Fool’s Gold: Searching for Longbox Treasure: Sales Figures!

twitter Fools Gold: Searching for Longbox Treasure: Sales Figures!3facebook Fools Gold: Searching for Longbox Treasure: Sales Figures!0google Fools Gold: Searching for Longbox Treasure: Sales Figures!0pinterest Fools Gold: Searching for Longbox Treasure: Sales Figures!0tumblr Fools Gold: Searching for Longbox Treasure: Sales Figures!reddit Fools Gold: Searching for Longbox Treasure: Sales Figures!0stumbleupon Fools Gold: Searching for Longbox Treasure: Sales Figures!0email Fools Gold: Searching for Longbox Treasure: Sales Figures!

So I like to paw through the back issue bins at conventions, judging books by their cover, buying cheap ($1-3) copies of old comics!  Usually it’s something from the Silver or Bronze Age, usually published by DC Comics.  (Marvel’s covers never seem to grab me…they might be well-designed, but there’s no “hook”.  Of course, it was Amazing Spider-Man #254 which got me hooked as a collector…)

I found quite a few interesting and fun comics at New York Comic Con.  The stories, for the most part, were fun, although a few had continued stories.  Sometimes the ads would be interesting, like a fly caught in amber, of companies long extinct, of toys long since forgotten.  But the best find?  Statements of Ownership!

What?  You don’t know what those are?  Well, we’ll let Beat Best Friend John Jackson Miller explain!

Q: When did circulation figures first appear in comics?

A: The Statement of Ownership, found in the most recent U.S. Code as Section 3685, Title 39 (it was once under Section 4369, Title 39), has been required of publishers who ship Second Class since the 19th Century. But it was in 1960 that it became the Statement of Ownership and Circulation, as that was the year that publishers were first required to list their average paid circulation for the year.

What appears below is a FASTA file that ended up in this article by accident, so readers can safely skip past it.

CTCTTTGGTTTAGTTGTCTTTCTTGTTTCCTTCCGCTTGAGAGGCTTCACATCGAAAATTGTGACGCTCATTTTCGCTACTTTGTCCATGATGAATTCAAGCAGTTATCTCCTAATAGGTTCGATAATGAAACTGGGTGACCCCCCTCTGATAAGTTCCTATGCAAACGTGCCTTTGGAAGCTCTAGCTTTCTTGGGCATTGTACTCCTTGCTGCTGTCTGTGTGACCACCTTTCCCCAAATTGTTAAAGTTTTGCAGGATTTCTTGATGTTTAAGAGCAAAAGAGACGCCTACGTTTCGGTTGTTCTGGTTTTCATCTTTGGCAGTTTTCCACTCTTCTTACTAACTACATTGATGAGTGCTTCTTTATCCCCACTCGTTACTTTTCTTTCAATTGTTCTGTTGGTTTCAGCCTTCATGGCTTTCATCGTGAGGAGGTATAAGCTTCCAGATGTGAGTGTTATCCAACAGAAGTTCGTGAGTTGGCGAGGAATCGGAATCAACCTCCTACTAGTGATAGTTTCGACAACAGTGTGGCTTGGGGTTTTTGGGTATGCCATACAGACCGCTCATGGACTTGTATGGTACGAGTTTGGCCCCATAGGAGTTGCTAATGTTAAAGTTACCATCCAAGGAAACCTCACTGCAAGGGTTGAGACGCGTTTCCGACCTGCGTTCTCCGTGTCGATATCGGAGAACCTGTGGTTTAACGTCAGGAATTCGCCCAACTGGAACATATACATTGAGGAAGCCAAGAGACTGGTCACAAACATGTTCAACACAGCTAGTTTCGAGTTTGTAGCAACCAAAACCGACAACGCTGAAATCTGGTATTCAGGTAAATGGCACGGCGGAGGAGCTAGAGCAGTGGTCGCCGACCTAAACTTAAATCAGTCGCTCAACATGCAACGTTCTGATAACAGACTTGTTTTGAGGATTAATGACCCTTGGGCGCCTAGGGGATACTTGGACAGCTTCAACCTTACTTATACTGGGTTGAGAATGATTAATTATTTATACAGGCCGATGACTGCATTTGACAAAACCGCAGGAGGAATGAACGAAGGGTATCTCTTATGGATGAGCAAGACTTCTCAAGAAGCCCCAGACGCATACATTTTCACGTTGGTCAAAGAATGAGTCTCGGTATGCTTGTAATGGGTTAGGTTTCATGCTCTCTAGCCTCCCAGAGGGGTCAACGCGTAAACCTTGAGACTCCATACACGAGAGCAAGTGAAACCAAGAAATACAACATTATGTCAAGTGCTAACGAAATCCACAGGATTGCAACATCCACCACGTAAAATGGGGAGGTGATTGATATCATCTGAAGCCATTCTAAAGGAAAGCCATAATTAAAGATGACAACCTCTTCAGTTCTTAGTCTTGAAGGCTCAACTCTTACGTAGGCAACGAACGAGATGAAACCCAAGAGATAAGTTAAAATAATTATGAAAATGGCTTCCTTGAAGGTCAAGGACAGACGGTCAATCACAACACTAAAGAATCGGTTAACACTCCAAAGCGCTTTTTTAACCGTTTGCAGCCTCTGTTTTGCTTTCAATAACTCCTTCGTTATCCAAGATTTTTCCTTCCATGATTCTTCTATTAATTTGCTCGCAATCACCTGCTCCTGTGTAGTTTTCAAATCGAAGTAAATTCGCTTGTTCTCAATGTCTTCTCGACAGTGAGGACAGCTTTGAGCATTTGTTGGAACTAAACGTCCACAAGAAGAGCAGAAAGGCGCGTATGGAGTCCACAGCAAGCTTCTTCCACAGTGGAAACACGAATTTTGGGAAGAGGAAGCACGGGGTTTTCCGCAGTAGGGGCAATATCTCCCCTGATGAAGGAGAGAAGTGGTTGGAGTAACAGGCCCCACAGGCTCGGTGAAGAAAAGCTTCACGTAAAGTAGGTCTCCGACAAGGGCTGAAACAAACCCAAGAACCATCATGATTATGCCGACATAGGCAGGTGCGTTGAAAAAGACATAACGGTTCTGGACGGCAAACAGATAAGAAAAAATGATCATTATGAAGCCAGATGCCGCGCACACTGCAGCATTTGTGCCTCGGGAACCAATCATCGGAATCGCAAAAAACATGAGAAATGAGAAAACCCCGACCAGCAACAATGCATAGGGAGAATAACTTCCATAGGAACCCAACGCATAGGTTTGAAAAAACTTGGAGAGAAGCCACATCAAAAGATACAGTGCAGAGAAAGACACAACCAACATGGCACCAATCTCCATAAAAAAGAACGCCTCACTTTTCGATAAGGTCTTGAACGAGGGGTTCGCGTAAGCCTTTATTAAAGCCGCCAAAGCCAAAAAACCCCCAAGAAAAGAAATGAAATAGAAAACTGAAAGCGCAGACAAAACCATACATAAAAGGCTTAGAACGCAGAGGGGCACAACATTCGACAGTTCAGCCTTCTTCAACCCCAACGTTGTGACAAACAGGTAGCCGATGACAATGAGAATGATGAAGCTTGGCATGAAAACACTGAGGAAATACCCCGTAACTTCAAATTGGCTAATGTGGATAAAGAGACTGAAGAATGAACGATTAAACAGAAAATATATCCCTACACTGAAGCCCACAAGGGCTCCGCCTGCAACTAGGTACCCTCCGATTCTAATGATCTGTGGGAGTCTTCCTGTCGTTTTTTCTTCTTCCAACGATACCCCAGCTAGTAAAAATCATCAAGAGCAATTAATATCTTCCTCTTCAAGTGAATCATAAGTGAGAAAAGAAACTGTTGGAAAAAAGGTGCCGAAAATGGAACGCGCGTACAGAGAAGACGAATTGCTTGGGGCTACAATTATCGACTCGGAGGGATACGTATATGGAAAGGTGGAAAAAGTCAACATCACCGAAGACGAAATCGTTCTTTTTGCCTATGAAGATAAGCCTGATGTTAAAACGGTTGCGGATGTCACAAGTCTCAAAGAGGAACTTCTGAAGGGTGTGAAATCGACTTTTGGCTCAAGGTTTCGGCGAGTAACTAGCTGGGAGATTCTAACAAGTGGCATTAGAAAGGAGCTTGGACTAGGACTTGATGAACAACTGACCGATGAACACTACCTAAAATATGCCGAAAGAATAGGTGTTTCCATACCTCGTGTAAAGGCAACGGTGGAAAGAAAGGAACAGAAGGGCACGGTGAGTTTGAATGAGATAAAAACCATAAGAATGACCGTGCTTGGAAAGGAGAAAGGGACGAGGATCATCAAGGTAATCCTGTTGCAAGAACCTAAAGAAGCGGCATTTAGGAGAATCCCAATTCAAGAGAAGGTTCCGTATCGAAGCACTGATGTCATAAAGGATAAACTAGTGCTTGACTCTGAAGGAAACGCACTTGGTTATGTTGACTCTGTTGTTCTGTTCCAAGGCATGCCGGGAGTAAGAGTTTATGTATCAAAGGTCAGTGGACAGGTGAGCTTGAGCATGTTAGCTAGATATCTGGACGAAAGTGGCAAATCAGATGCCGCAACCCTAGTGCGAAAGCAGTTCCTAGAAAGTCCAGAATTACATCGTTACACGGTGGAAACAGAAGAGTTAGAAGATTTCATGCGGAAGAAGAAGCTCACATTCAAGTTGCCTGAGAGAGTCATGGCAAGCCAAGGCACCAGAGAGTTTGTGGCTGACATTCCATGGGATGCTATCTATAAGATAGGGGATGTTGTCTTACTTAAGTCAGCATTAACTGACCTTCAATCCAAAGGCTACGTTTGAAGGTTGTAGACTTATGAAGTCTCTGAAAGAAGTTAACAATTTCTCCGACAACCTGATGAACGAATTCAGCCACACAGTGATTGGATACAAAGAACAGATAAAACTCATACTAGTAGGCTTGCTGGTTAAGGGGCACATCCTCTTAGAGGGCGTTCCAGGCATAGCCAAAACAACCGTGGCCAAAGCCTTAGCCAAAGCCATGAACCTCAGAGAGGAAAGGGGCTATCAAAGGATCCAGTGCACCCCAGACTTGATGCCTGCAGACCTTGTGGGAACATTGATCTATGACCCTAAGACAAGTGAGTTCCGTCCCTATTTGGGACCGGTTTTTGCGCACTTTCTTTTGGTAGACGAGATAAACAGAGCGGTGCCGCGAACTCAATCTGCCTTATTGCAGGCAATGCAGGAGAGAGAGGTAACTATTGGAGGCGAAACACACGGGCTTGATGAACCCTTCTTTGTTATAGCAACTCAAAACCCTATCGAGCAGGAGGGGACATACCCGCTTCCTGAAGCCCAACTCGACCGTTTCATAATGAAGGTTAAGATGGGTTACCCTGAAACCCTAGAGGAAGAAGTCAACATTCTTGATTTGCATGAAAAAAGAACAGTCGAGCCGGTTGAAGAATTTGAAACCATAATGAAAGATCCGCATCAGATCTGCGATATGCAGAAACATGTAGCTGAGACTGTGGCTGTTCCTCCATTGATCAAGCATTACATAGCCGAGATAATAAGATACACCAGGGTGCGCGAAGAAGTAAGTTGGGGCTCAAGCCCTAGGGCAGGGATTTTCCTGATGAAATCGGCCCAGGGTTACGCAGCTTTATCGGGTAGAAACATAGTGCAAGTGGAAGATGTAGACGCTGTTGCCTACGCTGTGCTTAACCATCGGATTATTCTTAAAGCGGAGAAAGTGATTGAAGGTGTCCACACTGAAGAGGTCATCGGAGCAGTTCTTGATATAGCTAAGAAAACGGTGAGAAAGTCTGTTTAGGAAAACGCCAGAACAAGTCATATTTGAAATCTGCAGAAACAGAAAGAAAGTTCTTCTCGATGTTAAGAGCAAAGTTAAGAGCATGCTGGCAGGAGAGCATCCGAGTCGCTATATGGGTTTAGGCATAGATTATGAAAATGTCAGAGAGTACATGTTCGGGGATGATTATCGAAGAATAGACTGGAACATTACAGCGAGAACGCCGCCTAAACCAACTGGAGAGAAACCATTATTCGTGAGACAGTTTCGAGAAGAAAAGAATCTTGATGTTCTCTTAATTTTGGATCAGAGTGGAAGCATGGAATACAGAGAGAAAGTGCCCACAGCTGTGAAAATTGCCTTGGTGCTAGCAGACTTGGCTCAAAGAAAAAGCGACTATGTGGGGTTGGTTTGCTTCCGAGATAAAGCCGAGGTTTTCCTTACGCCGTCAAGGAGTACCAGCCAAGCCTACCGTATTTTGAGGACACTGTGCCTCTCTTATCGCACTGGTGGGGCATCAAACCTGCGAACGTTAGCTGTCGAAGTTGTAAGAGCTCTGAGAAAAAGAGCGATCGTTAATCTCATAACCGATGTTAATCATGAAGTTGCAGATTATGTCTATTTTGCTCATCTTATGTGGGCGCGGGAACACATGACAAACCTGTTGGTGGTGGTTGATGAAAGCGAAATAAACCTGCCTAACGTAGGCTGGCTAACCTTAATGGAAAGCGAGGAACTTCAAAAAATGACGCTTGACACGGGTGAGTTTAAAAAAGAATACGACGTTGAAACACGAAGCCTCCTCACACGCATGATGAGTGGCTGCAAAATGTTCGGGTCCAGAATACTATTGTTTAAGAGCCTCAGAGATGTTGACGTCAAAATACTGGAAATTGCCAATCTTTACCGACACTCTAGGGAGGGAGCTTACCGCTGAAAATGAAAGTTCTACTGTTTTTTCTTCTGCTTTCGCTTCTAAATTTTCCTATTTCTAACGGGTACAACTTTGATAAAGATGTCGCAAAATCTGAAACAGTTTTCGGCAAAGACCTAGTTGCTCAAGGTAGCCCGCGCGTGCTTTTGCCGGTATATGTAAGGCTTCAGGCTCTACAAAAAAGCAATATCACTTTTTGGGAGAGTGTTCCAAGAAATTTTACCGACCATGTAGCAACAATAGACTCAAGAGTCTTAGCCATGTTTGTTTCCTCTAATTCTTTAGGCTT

Second Class mail was used to ship magazines at a cheaper rate.  Once publishers qualified for this, once a year they had to publish some basic information, usually who owned the publisher, and circulation figures!  Not estimates, like the current numbers from Diamond, but the real deal!

So, what were numbers like back then?  Here’s a few snapshots!  BBF JJM has a bigger database.  Go spend a few hours at The Comic Chronicles (and try not to dispair)!

Wonder Woman 211 205x300 Fools Gold: Searching for Longbox Treasure: Sales Figures!Wonder Woman #211

April-May 1974  (Date of filing, October 1, 1973)

Section 11A.  Total number copies print (Net Press Run)

Average number copies of each issue during preceding 12 months: 313,000

Actual number of copies of single issue published to filing date: 319,000

11B. Paid circulation

1.  Sales through dealers and carriers, street vendors and counter sales:

Average number copies of each issue during preceding 12 months: 145,054

Actual number of copies of single issue published to filing date: 121,585

[46% for the year, 38% for the latest month  Basic rule of newsstand sales: you print three copies to sell one.]

2. Mail subscriptions:

Average number copies of each issue during preceding 12 months: 717

Actual number of copies of single issue published to filing date: 1,009

[one-third of one percent of all copies printed were for subscriptions]

11C. Total paid circulation:

Average number copies of each issue during preceding 12 months: 145,771

Actual number of copies of single issue published to filing date: 122,594

11D. Free distribution by mail carrier or other means:

1. Samples, complimentary, and other free copies:

Average number copies of each issue during preceding 12 months: 100